The New Peonage: Liberty and Precarity for Workers in the Gig Economy
58 Pages Posted: 9 Jul 2020
Date Written: July 2, 2020
According to a 2016 Time Magazine article, over 14 million people currently work in the “gig,” “on demand,” or “sharing” economy. In the past 10 years, 94% of net new jobs have appeared outside of traditional employment. The gig economy presents a paradox for workers in the United States. On its face, the “gig” economy represents the height of liberty. Part-time, temporary and platform workers are not tied to any single employer, and can theoretically choose when to work, and whom they want to work for. However, while workers in the gig economy enjoy nominal autonomy, they also lack many protections to which employees are legally entitled. Gig economy workers lack job security and must constantly search for new work. Most gig economy workers do not receive health insurance, pensions, or other benefits from their employers. The reality of the gig economy is greater economic inequality, insecurity, and precarity. The recent COVID crisis has exposed this reality and heightened the vulnerability of gig economy workers. Despite the promise of liberty in the gig economy, workers are increasingly subject to a new form of peonage, exploitative practices reminiscent of slavery and involuntary servitude.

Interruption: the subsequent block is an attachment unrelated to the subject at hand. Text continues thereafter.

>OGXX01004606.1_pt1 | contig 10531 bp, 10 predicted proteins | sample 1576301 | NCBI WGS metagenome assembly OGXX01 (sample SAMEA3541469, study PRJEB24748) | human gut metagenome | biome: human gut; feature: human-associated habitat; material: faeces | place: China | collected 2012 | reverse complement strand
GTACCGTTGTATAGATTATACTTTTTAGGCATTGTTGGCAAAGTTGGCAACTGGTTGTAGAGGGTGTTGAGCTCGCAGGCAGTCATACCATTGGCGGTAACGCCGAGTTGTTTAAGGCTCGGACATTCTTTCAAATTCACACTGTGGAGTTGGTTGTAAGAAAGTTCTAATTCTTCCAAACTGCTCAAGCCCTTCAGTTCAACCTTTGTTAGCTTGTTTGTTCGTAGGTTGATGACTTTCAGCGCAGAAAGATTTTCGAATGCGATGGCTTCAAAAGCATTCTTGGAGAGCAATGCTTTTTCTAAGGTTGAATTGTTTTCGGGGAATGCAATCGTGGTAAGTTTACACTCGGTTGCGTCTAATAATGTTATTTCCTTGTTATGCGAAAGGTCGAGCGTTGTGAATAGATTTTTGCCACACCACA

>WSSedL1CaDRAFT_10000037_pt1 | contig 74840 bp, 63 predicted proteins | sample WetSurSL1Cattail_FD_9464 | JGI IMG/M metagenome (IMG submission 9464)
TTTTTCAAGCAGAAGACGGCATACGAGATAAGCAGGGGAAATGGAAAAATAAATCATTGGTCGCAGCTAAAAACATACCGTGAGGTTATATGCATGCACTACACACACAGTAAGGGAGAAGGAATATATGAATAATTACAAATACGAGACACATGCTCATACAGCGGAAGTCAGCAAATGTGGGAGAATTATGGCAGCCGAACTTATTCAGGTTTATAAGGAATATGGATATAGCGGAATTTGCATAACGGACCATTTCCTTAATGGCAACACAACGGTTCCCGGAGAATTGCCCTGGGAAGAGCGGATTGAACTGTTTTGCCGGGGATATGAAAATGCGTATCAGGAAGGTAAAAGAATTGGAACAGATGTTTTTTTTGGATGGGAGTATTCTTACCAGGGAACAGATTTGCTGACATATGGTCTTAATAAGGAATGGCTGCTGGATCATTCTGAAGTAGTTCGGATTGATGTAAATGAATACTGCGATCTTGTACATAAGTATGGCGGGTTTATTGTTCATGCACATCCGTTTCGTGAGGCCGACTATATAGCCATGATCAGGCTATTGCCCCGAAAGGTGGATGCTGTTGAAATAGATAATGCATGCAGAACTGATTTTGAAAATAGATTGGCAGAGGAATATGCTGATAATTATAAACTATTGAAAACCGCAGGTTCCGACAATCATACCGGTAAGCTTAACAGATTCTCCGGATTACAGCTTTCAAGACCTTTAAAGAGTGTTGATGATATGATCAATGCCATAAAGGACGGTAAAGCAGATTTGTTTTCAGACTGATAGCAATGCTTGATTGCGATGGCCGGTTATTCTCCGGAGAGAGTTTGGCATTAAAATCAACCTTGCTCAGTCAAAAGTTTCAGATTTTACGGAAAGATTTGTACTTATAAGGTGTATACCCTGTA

This article starts from first-hand accounts and empirical research and applies an inter-disciplinary approach to understanding what liberty of contract means, and can mean, to workers in the gig economy. It explores the ideology of liberty of contract and presents an alternative approach, the freedom from undue coercion promised by the Thirteenth Amendment. This is the first to article to consider what the Thirteenth Amendment could mean for gig economy workers. It draws on the work of labor scholars who have largely focused on the question of whether gig economy workers should be classified as employees, and constitutional scholars exploring what the promise of liberty in the Thirteenth Amendment means for United States workers. The Thirteenth Amendment offers a promise to these workers, a promise of freedom from undue coercion. However, that promise has yet to be enforced.
Keywords: workers, labor, 13th Amendment, liberty, gig economy, legal history, constitutional theory
JEL Classification: K00, K19, K31
Suggested Citation: Suggested Citation